The great divide - Page 3

The rich and powerful went for Mayor Ed Lee. Now what happens to the rest of us?

Sup. John Avalos celebrates his second-place finish with his wife, Karen Zapata, and Sup. Jane Kim


Six months ago, when John Avalos first decided to get in the race, a lot of people (including some of his supporters) figured he was running primarily to get his issues out and make sure the progressive perspective was represented. He was up against three people who had won citywide races (Herrera, Yee, and Assessor-Recorder Phil Ting) as well as the president of the Board of Supervisors. Later, of course, the incumbent entered the contest. A first-term district supervisor didn't seem that formidable.

But the Avalos campaign worked wonders, pulling together hundreds of volunteers, working precincts, getting out the progressive vote and giving tens of thousands of people a candidate to believe in. His strong second-place showing did two things: It demonstrated that the left vote in the city is still strong, and it established Avalos as a credible new leader of the progressive coalition, someone who was able to attract votes across the city and position himself for future runs for higher office.

While Avalos didn't win any districts outside of the traditional progressive strongholds on the east side of town, he did surprisingly well citywide.

Even moderates like political consultant David Latterman praised the race Avalos ran. "Next to Ed Lee, Avalos had the most solid base in the city," Latterman said at the San Francisco Planning and Urban Research Association's regular post-election wrap-up. "With John Avalos, it's fair to say he maxed out his base. He ran a positive campaign."

Alex Clemens, the other political analyst at the SPUR event, agreed: "John Avalos cemented his base and they turned out."

Election reform activist Steven Hill went even further, noting that Avalos picked up a significant number of second- and third-place votes to hang onto his solid second place standing throughout the ranked choice voting tabulations to finish with about 40 percent of the vote.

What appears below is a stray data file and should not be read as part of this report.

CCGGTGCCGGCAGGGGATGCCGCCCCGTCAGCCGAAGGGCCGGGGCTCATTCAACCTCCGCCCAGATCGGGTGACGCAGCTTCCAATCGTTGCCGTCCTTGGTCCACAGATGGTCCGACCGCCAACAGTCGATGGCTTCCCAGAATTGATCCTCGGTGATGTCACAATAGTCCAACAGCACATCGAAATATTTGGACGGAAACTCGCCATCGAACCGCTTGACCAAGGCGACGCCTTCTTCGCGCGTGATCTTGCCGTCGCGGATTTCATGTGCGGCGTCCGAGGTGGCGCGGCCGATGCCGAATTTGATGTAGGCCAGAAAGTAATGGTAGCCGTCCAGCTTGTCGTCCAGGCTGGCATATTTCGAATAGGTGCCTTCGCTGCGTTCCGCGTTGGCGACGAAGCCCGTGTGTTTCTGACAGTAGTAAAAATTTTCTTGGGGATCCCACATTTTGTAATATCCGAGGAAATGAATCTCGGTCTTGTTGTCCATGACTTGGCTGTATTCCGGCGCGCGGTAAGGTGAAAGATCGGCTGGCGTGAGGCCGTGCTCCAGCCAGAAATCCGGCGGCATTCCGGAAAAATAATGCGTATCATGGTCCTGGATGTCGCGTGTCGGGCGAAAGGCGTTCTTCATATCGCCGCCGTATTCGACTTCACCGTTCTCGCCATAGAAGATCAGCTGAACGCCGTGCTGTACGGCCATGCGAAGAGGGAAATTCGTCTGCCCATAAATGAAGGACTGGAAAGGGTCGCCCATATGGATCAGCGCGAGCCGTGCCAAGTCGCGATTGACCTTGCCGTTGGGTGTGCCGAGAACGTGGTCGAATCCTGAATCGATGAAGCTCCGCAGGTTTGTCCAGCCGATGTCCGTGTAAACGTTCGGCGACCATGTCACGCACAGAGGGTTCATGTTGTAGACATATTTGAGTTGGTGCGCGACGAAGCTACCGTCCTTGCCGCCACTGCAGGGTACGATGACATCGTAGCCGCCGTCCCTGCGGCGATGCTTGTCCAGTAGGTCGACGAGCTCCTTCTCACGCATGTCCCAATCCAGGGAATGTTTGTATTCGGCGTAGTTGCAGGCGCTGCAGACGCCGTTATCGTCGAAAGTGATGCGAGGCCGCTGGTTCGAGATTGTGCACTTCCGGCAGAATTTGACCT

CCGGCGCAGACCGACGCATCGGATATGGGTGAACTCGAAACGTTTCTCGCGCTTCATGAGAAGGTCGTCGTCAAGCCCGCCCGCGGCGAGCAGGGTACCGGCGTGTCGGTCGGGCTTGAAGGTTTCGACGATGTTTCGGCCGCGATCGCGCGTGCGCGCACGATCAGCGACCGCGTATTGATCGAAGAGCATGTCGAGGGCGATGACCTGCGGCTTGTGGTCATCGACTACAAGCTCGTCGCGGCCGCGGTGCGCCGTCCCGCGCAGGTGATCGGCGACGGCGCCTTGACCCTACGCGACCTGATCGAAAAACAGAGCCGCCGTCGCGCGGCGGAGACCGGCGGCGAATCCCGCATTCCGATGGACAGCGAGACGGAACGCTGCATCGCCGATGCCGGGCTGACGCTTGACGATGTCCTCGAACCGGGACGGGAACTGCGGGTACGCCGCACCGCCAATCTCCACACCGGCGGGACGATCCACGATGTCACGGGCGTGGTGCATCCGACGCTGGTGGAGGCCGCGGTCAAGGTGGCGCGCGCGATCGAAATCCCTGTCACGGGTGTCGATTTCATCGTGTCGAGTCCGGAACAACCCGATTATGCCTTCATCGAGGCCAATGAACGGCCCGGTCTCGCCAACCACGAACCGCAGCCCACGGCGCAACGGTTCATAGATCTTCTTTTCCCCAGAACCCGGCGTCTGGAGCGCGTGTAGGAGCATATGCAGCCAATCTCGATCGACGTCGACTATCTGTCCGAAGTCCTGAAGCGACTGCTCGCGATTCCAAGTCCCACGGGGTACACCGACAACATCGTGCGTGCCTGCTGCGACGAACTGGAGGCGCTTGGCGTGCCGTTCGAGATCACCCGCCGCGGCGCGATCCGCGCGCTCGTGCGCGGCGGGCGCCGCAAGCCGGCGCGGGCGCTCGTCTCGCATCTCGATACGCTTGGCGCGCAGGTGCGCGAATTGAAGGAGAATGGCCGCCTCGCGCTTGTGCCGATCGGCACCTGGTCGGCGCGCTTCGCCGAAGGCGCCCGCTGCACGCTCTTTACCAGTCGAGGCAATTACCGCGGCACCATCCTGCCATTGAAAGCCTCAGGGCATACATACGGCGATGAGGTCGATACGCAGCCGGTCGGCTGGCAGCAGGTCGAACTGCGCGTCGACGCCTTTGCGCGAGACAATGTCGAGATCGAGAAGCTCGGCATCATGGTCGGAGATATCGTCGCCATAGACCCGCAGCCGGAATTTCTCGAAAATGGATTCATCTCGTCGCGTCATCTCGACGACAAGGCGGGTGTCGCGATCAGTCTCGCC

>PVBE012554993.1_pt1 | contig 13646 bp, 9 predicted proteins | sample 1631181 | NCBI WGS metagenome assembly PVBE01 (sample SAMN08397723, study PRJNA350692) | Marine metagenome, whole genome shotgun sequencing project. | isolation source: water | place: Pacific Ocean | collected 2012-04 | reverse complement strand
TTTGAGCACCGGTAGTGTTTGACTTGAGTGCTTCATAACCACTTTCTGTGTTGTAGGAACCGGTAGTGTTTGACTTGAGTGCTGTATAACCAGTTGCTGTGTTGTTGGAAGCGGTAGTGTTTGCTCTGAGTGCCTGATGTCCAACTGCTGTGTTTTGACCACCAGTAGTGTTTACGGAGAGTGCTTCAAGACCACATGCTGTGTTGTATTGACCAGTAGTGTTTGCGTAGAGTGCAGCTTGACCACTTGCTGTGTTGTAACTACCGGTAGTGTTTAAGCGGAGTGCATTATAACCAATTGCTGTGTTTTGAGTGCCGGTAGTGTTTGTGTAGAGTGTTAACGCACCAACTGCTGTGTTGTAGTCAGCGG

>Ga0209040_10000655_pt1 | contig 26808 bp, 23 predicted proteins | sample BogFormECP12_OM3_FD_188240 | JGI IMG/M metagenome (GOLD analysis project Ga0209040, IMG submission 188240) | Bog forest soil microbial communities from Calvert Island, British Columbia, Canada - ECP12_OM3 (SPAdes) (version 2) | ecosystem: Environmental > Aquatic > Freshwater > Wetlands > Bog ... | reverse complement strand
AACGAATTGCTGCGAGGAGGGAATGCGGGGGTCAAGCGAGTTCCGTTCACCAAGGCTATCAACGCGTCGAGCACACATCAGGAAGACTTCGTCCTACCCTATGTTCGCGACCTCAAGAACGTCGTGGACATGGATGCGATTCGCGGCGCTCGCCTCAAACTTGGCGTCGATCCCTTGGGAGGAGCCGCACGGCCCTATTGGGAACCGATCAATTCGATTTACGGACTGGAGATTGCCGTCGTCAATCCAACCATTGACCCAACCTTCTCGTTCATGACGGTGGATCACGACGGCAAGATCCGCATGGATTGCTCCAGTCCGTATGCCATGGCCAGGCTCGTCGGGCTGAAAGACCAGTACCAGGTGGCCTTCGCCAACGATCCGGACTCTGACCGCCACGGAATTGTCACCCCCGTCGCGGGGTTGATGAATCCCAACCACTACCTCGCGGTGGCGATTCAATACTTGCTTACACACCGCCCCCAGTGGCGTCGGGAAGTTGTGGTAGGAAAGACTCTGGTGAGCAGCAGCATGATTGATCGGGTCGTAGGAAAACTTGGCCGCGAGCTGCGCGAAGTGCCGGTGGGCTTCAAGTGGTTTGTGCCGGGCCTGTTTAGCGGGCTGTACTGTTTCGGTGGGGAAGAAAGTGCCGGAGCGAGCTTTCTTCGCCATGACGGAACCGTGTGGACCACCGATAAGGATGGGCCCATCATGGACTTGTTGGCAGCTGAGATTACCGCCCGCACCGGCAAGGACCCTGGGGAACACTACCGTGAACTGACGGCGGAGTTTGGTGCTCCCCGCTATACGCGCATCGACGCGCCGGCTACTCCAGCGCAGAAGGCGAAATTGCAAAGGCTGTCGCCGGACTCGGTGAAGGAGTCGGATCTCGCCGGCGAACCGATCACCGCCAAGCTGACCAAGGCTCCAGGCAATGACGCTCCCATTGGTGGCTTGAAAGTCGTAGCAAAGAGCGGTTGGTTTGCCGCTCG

"What this election showed is John Avalos had a strong core, and then he broadened his appeal," Hill said.

Contrary to characterizations that the outcome of this election represented a shift to the right, Latterman noted that voters sided with the endorsements of the Bay Guardian and other progressive entities on more of the ballot measures than they did with the San Francisco Chronicle and others entities to the right of the progressives. Voters aligned with Guardian endorsements on six of the eight measures (almost seven, given that Prop. H, the neighborhood schools measure, won by a fraction of a percentage point).



After Avalos spoke, Daly offered us some insights into a race whose outcome he predicted months ago, consistently telling skeptics that even though the power play that put Lee into office was all but assured of victory, he believed the progressive movement was still strong and that Avalos would place second, ahead of a large field of well-qualified candidates with high name recognition.

"We did as well as we could have," Daly said, "because the whole thing was juiced from a year ago, with their dirty backroom deal at City Hall and all their dirty money."

Daly said he saw a new political narrative beginning to take shape, one with the potential to revive the progressive movement in San Francisco. Infused with energy from the campaign volunteers and the rise of the Occupy movement, Daly said it was notable that Avalos got more election day votes than Lee.

"That momentum, we didn't have it a month ago when the absentee ballots went out," he said. So now what? "We just keep going. We now have a leader of the progressives in San Francisco and his name in John Avalos," Daly said. "John has a broad, active base of appeal."

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